This raptor seems to say “They are RIGHT! I AM a Sharp-shinned Hawk!” With the help of their mother Katie and the raptor crew, Elkie and Ivy were quick to discover how helpful field guides are when trying to properly identify raptors. Photo Credit: Craig Wheeler

I asked them to contribute to this blog and they sent me these endearing words…

“Next time if we camp there, we might get to see an owl, I’ve never seen an owl in real life before! My favourite moment was releasing the Ruby-crowned Kinglet. “Lily” might come back to us now we’ve released her.” ~Elkie (age 6)

“My favourite bird is a Ruby-crowned Kinglet, because it was cute.” ~Ivy (age 4)

a rbrown and white raptor in mid-air with it's wings and tail spread openthat was just released by two small children with the help of a scientist who is kneeling on the ground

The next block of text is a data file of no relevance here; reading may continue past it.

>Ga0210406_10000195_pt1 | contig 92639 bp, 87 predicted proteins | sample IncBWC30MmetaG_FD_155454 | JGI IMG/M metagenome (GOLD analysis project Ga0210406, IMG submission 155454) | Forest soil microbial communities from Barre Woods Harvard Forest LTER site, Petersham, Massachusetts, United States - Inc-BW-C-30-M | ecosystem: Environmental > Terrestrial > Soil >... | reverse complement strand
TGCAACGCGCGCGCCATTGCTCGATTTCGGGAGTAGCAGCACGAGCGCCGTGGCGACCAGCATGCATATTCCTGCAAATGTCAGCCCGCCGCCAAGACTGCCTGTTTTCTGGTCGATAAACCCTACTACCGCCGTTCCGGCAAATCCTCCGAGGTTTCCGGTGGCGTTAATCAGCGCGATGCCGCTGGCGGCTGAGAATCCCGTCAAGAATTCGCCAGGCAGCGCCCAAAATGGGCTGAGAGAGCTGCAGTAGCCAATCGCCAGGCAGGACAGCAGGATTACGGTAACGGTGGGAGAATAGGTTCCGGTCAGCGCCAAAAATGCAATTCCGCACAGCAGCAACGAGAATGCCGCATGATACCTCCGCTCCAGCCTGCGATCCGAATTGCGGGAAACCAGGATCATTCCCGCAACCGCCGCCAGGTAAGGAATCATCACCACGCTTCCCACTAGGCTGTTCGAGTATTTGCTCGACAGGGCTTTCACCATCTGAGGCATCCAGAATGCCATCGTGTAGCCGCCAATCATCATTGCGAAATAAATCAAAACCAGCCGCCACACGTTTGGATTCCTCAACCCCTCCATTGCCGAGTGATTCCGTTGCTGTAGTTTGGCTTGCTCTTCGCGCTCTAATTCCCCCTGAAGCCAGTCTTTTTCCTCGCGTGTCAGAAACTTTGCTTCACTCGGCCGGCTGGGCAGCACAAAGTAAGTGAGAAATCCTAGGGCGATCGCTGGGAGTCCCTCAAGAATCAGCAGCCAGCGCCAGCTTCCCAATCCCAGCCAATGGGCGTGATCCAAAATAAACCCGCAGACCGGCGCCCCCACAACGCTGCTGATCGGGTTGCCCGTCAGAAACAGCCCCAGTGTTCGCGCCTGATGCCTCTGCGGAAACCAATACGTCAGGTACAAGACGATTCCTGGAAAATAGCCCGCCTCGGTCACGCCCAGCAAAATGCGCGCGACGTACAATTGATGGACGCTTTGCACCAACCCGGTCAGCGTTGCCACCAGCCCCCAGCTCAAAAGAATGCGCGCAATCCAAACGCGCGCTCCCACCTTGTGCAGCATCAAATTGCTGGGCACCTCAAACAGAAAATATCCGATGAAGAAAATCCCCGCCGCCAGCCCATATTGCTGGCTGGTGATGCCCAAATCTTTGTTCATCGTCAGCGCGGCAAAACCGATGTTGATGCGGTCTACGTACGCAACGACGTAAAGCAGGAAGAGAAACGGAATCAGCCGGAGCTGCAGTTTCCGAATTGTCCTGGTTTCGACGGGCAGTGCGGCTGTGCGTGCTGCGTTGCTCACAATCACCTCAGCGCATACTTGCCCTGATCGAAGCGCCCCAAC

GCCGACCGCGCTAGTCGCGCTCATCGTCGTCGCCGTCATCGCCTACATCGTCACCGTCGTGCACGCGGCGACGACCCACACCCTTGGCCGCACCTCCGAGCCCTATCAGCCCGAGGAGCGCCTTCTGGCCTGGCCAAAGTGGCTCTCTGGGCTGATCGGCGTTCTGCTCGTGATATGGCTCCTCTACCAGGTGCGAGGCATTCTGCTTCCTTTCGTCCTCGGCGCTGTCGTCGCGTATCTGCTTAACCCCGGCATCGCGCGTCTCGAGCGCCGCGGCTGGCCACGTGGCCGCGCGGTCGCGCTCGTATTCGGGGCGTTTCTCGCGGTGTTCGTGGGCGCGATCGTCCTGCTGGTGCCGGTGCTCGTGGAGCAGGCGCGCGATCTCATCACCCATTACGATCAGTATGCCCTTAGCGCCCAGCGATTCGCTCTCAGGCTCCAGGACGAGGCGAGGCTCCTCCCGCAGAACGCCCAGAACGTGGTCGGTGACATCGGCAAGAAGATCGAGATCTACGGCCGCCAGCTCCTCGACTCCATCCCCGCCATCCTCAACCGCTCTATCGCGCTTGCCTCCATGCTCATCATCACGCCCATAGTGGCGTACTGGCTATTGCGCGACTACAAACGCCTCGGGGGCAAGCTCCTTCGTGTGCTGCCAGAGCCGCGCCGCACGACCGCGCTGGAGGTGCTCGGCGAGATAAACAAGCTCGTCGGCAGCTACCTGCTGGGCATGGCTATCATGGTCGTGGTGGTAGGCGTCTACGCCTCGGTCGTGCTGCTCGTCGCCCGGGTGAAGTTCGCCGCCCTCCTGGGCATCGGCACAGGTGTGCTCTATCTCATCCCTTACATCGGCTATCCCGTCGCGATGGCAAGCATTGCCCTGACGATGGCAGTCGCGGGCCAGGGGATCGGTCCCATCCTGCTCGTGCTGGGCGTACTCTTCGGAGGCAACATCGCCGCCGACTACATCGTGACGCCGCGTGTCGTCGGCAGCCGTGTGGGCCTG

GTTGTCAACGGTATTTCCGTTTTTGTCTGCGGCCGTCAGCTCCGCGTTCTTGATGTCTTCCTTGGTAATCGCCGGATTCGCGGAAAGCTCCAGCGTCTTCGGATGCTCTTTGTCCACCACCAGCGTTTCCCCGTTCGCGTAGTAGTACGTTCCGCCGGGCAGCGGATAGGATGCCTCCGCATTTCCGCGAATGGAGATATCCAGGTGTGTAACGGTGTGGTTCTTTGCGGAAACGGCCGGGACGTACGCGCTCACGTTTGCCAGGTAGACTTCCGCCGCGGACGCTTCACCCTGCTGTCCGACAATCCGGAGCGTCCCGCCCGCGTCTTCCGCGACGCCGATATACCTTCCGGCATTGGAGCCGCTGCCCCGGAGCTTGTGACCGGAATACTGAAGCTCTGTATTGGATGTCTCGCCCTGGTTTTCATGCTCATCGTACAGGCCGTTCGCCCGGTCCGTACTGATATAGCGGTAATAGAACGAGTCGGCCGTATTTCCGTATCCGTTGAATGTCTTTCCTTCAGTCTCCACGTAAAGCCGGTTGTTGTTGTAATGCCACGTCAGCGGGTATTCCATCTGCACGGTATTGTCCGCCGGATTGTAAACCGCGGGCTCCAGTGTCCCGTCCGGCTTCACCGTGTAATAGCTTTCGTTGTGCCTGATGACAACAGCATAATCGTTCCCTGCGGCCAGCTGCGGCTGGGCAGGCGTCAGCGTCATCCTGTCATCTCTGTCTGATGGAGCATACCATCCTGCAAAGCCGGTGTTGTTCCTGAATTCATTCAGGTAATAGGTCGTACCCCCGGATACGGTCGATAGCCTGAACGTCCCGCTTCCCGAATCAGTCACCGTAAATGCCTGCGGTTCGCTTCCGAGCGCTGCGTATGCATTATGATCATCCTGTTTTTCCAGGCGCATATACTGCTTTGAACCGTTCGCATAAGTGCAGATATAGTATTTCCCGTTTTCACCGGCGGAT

Releasing raptors with the help of a scientist from the top of Hawkwatch was another highlight for the kids! L-R: Elkie, Emma Regnier, and Ivy. Photo Credit: Craig Wheeler

My weekend was over all too quickly.

I feel privileged to have spent some time at Lucky Peak and will continue to follow the IBO on Facebook with more understanding of the research that is being carried out and the memories of a lovely visit. Thank you to the whole crew for your amazing company and providing such a welcoming atmosphere!

a group of scientists posing for a picture with smiling visitors outside in front of a green yurt under some trees
The banding crew gathered to join us for a parting shot before we left the mountain, it was over all too soon! Photo Credit: Katie Wheeler

This article is part of our 2022 end of the year newsletter! View the full newsletter here, or click “older posts” below to read the next article.